think it is reasonable and entirely necessary to ask software art to
open up its area of criticality and engage not only with the context of
software but with the world at large - the software and tools are ready,
the humans need to catch up.

best,
kanarinka

-----Original Message-----
From: owner-list@rhizome.org [mailto:owner-list@rhizome.org] On Behalf
Of Jim Andrews
Sent: Friday, September 26, 2003 6:46 AM
To: list@rhizome.org
Subject: Re: RHIZOME_RAW: Fwd: <nettime> ars lecture on software / art /

"The gist of my argument today is that the cultural topology of this
software 'environment' is articulated by art projects. I'm not saying
that all art with digital media has to address the specifics of
software, but I think that Software Art should."

There isn't much software art that can begin to compare with Napster in
articulating the cultural topology of the software environment. Napster
went beyond articulating it to shaping it. This is a possibility for
software art that is rarely considered: that software art can not solely
articulate but shape culture and its software.

The most original programmers in the world define software art by their
creations.

Part of the excitement of software art is that a lot of it happens
outside the art world; software art cannot easily be contained therein,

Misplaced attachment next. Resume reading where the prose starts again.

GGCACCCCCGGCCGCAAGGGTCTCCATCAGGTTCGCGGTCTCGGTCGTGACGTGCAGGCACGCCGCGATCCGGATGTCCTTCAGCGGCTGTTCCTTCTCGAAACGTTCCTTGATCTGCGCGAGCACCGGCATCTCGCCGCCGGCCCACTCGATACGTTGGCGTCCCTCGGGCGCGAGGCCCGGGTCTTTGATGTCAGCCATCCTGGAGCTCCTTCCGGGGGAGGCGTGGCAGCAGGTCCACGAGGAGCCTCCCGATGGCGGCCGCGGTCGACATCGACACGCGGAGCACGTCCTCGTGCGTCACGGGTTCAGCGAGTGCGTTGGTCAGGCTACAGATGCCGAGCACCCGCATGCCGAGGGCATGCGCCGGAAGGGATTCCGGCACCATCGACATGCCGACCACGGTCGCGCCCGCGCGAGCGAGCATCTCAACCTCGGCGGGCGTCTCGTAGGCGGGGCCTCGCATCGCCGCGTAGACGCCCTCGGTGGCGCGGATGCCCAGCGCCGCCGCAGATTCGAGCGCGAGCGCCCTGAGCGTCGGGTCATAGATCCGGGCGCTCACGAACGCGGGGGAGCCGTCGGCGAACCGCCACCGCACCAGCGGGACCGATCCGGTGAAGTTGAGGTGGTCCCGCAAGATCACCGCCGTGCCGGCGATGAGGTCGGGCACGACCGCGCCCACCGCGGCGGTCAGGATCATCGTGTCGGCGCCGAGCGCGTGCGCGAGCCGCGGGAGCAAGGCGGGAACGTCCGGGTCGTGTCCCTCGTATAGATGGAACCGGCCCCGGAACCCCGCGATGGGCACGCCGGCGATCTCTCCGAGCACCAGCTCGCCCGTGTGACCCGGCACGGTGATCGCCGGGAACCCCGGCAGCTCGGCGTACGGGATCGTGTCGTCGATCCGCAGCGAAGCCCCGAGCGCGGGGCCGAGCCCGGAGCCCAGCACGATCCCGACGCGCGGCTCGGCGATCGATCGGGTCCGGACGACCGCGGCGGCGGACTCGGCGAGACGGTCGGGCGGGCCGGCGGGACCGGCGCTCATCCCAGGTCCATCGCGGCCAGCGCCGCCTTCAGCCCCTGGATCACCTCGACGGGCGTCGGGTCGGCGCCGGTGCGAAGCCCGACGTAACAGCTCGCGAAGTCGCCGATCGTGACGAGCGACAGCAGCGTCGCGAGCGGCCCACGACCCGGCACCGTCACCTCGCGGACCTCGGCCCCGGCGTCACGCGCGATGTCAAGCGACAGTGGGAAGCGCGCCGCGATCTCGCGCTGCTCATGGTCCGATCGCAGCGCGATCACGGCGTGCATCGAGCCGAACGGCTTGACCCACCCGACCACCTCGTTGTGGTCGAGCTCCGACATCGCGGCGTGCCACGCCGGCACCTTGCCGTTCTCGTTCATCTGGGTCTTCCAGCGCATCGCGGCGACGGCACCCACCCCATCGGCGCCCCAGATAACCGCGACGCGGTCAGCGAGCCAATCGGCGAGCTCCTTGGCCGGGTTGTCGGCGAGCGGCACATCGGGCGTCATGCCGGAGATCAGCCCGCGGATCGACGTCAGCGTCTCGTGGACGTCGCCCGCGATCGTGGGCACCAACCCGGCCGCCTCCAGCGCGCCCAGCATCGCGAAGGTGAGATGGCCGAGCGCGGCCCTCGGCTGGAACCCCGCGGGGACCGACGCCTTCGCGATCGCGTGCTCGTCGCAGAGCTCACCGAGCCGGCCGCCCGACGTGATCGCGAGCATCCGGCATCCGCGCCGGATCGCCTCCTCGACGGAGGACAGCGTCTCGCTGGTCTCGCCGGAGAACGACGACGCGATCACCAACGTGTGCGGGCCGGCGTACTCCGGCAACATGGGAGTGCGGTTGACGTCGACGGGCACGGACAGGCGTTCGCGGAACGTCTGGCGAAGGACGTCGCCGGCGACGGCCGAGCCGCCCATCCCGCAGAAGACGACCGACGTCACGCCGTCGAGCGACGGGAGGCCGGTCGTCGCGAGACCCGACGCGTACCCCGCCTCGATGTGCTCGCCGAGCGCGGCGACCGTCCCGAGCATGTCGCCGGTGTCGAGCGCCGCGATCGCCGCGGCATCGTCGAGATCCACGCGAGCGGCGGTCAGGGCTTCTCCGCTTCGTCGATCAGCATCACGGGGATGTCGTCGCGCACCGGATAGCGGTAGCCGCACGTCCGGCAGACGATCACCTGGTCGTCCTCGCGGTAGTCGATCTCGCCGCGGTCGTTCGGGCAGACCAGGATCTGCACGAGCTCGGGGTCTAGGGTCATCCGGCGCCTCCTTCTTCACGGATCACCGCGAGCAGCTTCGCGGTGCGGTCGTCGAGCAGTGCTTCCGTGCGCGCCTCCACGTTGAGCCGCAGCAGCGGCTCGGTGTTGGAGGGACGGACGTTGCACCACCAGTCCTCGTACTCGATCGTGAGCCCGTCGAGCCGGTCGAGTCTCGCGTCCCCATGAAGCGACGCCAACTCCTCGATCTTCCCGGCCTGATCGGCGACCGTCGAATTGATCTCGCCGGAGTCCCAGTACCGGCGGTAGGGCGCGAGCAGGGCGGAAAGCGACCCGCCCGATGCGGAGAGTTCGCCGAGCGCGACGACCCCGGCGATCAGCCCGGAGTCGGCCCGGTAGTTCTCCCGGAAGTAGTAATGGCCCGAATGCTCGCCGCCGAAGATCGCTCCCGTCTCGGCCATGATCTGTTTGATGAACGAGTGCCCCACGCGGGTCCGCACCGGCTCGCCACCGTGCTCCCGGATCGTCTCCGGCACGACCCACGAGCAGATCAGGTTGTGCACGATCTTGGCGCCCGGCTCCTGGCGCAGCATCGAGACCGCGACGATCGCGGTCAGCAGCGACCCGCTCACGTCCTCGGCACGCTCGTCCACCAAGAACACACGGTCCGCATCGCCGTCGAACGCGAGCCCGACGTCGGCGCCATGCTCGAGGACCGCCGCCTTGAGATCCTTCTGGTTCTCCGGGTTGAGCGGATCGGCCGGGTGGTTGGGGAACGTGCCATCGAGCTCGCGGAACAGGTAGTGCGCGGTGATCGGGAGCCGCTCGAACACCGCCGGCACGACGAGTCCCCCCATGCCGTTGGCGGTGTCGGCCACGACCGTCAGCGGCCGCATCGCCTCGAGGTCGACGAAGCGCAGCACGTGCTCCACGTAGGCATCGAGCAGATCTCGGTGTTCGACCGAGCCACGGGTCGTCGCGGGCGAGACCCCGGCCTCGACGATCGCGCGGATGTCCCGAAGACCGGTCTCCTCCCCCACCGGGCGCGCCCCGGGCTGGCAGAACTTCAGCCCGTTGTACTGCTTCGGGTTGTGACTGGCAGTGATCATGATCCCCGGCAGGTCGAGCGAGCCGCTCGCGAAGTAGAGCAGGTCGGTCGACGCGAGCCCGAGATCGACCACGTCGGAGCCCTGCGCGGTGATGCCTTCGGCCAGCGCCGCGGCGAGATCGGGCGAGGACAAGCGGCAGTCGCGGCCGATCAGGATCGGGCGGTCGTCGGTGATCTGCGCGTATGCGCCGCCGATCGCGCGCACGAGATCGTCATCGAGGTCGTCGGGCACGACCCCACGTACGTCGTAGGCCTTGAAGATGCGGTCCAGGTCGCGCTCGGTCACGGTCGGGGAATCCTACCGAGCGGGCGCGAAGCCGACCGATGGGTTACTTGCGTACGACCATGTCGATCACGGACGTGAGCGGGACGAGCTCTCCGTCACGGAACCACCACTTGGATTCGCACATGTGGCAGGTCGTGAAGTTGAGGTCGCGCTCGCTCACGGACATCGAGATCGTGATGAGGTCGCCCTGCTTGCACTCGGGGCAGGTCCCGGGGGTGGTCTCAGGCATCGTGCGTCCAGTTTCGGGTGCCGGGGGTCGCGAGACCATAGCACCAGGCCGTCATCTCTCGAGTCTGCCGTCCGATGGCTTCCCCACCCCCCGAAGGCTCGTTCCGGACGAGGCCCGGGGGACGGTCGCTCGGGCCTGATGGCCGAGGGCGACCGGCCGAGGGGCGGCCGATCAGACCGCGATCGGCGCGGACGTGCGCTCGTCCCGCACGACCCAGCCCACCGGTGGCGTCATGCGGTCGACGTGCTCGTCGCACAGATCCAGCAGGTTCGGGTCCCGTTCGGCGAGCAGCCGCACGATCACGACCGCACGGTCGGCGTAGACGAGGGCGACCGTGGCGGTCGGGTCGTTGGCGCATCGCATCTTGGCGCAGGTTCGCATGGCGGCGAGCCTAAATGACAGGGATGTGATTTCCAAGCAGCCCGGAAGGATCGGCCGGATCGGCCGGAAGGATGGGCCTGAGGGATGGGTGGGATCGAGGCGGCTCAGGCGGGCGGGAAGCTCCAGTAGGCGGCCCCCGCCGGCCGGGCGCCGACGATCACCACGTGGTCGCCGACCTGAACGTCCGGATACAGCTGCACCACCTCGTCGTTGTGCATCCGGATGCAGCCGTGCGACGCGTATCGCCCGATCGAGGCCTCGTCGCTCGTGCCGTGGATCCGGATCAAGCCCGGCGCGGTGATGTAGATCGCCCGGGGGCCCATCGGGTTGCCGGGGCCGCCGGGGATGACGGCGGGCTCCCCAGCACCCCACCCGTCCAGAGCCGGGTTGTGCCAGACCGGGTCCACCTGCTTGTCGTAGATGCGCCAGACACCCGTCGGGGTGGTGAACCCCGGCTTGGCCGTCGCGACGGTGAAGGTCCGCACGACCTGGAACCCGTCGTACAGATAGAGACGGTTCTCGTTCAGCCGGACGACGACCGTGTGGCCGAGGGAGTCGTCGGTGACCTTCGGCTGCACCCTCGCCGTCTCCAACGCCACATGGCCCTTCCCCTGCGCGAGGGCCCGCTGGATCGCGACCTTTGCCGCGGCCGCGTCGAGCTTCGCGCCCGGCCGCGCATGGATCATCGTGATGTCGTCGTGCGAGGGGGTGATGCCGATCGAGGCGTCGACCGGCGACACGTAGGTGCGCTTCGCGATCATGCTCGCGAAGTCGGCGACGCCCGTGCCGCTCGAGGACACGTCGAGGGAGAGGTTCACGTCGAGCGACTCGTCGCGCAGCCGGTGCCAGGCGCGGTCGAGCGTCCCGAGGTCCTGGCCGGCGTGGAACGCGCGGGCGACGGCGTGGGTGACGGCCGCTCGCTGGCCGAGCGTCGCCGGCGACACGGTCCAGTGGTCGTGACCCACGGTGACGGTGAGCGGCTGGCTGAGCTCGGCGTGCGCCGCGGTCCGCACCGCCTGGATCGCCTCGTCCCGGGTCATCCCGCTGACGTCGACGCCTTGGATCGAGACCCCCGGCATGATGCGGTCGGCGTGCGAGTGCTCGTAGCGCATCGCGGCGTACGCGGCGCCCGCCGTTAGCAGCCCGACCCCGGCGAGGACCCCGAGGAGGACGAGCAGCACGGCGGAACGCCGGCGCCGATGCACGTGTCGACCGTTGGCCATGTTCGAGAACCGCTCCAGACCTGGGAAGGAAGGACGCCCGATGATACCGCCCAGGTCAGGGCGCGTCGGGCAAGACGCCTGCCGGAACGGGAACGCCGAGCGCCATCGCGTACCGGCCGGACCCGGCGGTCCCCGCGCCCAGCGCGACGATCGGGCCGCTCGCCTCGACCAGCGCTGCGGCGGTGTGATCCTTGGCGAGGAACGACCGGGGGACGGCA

precisely because it is a practice relevant much more widely than to
matters of art. The art of programming comprehends Knuth's approach but
also involves the engineering of experience. And, as you say, awareness
of the social context.

You say

"I believe that we need a strong notion of what constitutes art, and we
must argue about that, but it would help immensely if we could agree on
drawing a bottom line which excludes some attempts. For me, and again I
put this up for discussion, art is about the transgression of
boundaries, about making familiar experiences strange, about dramatising
what pretends to be innocent, and about exploring the virtualities, the
potentialities of technologies and human relationships."

The stronger the notion of what constitutes art, the more it will miss.
It is, I suppose, the job of critics to define it and artists to
confound their definitions via works that escape categorization and open
into fresh experience/perception/realization of what art can be.

ja
http://vispo.com